227094100L  Physics and Mathematics of Radiotherapy Planning (University of Zurich) No enrolment to this course at ETH Zurich. Book the corresponding module directly at UZH as an incoming student. UZH Module Code: PHY471 https://www.uzh.ch/cmsssl/en/studies/application/chmobilityin.html Mind the enrolment deadlines at UZH: https://www.uzh.ch/cmsssl/en/studies/application/deadlines.html  W  6 credits  3G  University lecturers  
Abstract  This lecture will provide a detailed introduction to radiotherapy treatment planning. The course considers the physical interactions of radiation in tissue, the mathematical aspects of treatment planning and additional aspects of central importance for radiotherapy planning.  
Learning objective  Students shall develop a thorough understanding of the foundations of radiotherapy from a physics and mathematics perspective, focusing on algorithmic components. After completing the course students should be able to implement the main components of a radiotherapy treatment planning system.  
Content  Radiotherapy is one of the main treatment options against cancer. Today, more than 50% of cancer patients receive radiation as part of their treatment. Modern radiotherapy is a highly technology driven field. Research and development in medical physics has improved the precision of radiotherapy substantially. Using intensitymodulated radiotherapy (IMRT), radiation can be delivered precisely to tumors while minimizing radiation exposure of heathy organs surrounding the tumor. Thereby, medical physics has provided radiation oncologists with new curative treatment approaches where previously only palliative treatments were possible. This lecture will provide a detailed introduction to radiotherapy treatment planning and will consists of three blocks: 1. The first part of the course considers the physical interactions of radiation in tissue. The physical interactions give rise to dose calculation algorithms, which are used to calculate the absorbed radiation dose based on a CT scan of the patient. 2. The second part considers the mathematical aspects of treatment planning. Mathematical optimization techniques are introduced, which are used in intensitymodulated radiotherapy to determine the external radiation fields that optimally irradiate the tumor while minimizing radiation dose to healthy organs. 3. The third part deals with additional aspects of central importance for radiotherapy planning. This includes biomedical imaging techniques for treatment planning and target delineation as well as image registration algorithms. The lectures are followed by computational exercises where students implement the main components of a radiotherapy treatment planning systems in two dimensions in Matlab.  
Lecture notes  Lecture slides and handouts.  
Prerequisites / Notice  Basic programming skills in Matlab (or willingness to learn) are needed for the exercises. Basic knowledge of calculus is needed, approximately corresponding to the 3rd year of a bachelor degree in physics, mathematics, computer science, engineering or comparable discipline.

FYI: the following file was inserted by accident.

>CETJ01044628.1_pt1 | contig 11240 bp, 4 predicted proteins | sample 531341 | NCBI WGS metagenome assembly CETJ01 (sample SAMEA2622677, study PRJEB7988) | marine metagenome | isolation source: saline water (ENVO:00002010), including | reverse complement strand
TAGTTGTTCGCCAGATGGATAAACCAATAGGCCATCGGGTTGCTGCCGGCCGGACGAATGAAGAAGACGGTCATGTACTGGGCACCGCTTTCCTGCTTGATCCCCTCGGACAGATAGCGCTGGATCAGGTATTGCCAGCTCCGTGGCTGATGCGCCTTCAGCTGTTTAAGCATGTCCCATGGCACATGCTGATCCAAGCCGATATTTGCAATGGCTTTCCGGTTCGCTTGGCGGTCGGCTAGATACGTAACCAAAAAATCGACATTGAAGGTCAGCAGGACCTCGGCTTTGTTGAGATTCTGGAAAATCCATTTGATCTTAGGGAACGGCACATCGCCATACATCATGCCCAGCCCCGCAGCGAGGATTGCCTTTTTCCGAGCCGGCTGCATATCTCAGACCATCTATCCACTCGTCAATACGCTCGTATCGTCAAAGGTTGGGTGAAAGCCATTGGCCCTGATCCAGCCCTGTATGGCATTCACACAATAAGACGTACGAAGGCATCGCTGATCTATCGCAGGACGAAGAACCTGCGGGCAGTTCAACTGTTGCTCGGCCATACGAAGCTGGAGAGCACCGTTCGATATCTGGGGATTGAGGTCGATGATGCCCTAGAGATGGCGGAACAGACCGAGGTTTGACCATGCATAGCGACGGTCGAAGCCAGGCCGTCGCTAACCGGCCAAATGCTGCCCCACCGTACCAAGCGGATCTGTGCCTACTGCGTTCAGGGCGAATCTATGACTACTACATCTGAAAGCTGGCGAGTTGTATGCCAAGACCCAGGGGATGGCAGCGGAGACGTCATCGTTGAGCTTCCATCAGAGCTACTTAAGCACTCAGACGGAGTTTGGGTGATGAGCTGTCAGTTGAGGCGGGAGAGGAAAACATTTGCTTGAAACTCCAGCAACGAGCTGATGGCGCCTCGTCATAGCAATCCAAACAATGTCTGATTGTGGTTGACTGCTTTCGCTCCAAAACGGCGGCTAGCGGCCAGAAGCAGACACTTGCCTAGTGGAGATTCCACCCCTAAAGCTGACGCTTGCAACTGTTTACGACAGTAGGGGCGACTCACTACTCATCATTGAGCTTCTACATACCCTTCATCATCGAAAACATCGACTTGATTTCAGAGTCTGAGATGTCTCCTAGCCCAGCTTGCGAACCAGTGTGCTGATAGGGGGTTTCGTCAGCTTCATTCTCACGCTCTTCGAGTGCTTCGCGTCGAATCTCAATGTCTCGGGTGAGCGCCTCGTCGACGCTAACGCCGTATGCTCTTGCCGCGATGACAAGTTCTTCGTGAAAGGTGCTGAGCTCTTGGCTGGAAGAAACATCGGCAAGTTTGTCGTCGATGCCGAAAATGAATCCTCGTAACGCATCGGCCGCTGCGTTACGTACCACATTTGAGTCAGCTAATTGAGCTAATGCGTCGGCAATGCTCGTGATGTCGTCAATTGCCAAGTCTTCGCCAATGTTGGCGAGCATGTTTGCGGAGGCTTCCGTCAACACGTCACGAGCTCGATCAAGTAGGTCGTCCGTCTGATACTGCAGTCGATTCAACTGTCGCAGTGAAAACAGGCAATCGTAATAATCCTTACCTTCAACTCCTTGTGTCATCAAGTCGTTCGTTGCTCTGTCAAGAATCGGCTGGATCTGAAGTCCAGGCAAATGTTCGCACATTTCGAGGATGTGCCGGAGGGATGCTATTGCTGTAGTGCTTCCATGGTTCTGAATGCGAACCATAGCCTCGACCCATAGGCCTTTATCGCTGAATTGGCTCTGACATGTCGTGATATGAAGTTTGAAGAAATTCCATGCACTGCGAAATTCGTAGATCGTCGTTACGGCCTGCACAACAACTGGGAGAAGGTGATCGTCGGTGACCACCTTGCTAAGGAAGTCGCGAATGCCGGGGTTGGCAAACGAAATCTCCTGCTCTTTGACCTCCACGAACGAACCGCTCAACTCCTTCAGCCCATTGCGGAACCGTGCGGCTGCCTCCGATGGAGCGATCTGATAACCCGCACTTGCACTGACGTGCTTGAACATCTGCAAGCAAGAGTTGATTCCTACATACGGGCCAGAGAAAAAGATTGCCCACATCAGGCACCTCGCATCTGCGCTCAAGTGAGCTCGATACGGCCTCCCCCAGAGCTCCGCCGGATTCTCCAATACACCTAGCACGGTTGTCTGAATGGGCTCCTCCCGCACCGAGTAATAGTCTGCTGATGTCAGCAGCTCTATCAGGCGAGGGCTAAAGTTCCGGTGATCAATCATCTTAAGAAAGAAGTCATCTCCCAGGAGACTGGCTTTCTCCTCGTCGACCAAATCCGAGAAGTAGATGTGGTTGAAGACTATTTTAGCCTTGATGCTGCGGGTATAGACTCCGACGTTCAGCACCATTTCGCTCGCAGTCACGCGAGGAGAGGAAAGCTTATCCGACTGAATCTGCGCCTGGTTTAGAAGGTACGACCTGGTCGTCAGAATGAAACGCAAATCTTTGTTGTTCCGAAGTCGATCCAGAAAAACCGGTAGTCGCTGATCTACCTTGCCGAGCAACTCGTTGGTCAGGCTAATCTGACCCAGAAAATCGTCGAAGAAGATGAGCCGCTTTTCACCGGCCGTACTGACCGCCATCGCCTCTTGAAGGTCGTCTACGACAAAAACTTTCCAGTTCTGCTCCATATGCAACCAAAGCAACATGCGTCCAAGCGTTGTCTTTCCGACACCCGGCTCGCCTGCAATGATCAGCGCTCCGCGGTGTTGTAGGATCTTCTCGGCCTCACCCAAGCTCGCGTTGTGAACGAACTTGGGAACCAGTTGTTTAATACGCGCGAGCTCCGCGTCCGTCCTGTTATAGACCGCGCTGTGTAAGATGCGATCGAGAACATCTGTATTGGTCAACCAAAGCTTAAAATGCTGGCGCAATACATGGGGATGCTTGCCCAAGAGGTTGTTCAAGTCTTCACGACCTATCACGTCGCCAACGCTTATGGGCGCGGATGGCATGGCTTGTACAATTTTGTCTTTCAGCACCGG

Other Elective Courses These courses may be suitable for the Medical Physics track. Please consult your track advisor.  
Number  Title  Type  ECTS  Hours  Lecturers  
227044700L  Image Analysis and Computer Vision  W  6 credits  3V + 1U  E. Konukoglu, F. Yu  
Abstract  Light and perception. Digital image formation. Image enhancement and feature extraction. Unitary transformations. Color and texture. Image segmentation. Motion extraction and tracking. 3D data extraction. Invariant features. Specific object recognition and object class recognition. Deep learning and Convolutional Neural Networks.  
Learning objective  Overview of the most important concepts of image formation, perception and analysis, and Computer Vision. Gaining own experience through practical computer and programming exercises.  
Content  This course aims at offering a selfcontained account of computer vision and its underlying concepts, including the recent use of deep learning. The first part starts with an overview of existing and emerging applications that need computer vision. It shows that the realm of image processing is no longer restricted to the factory floor, but is entering several fields of our daily life. First the interaction of light with matter is considered. The most important hardware components such as cameras and illumination sources are also discussed. The course then turns to image discretization, necessary to process images by computer. The next part describes necessary preprocessing steps, that enhance image quality and/or detect specific features. Linear and nonlinear filters are introduced for that purpose. The course will continue by analyzing procedures allowing to extract additional types of basic information from multiple images, with motion and 3D shape as two important examples. Finally, approaches for the recognition of specific objects as well as object classes will be discussed and analyzed. A major part at the end is devoted to deep learning and AIbased approaches to image analysis. Its main focus is on object recognition, but also other examples of image processing using deep neural nets are given.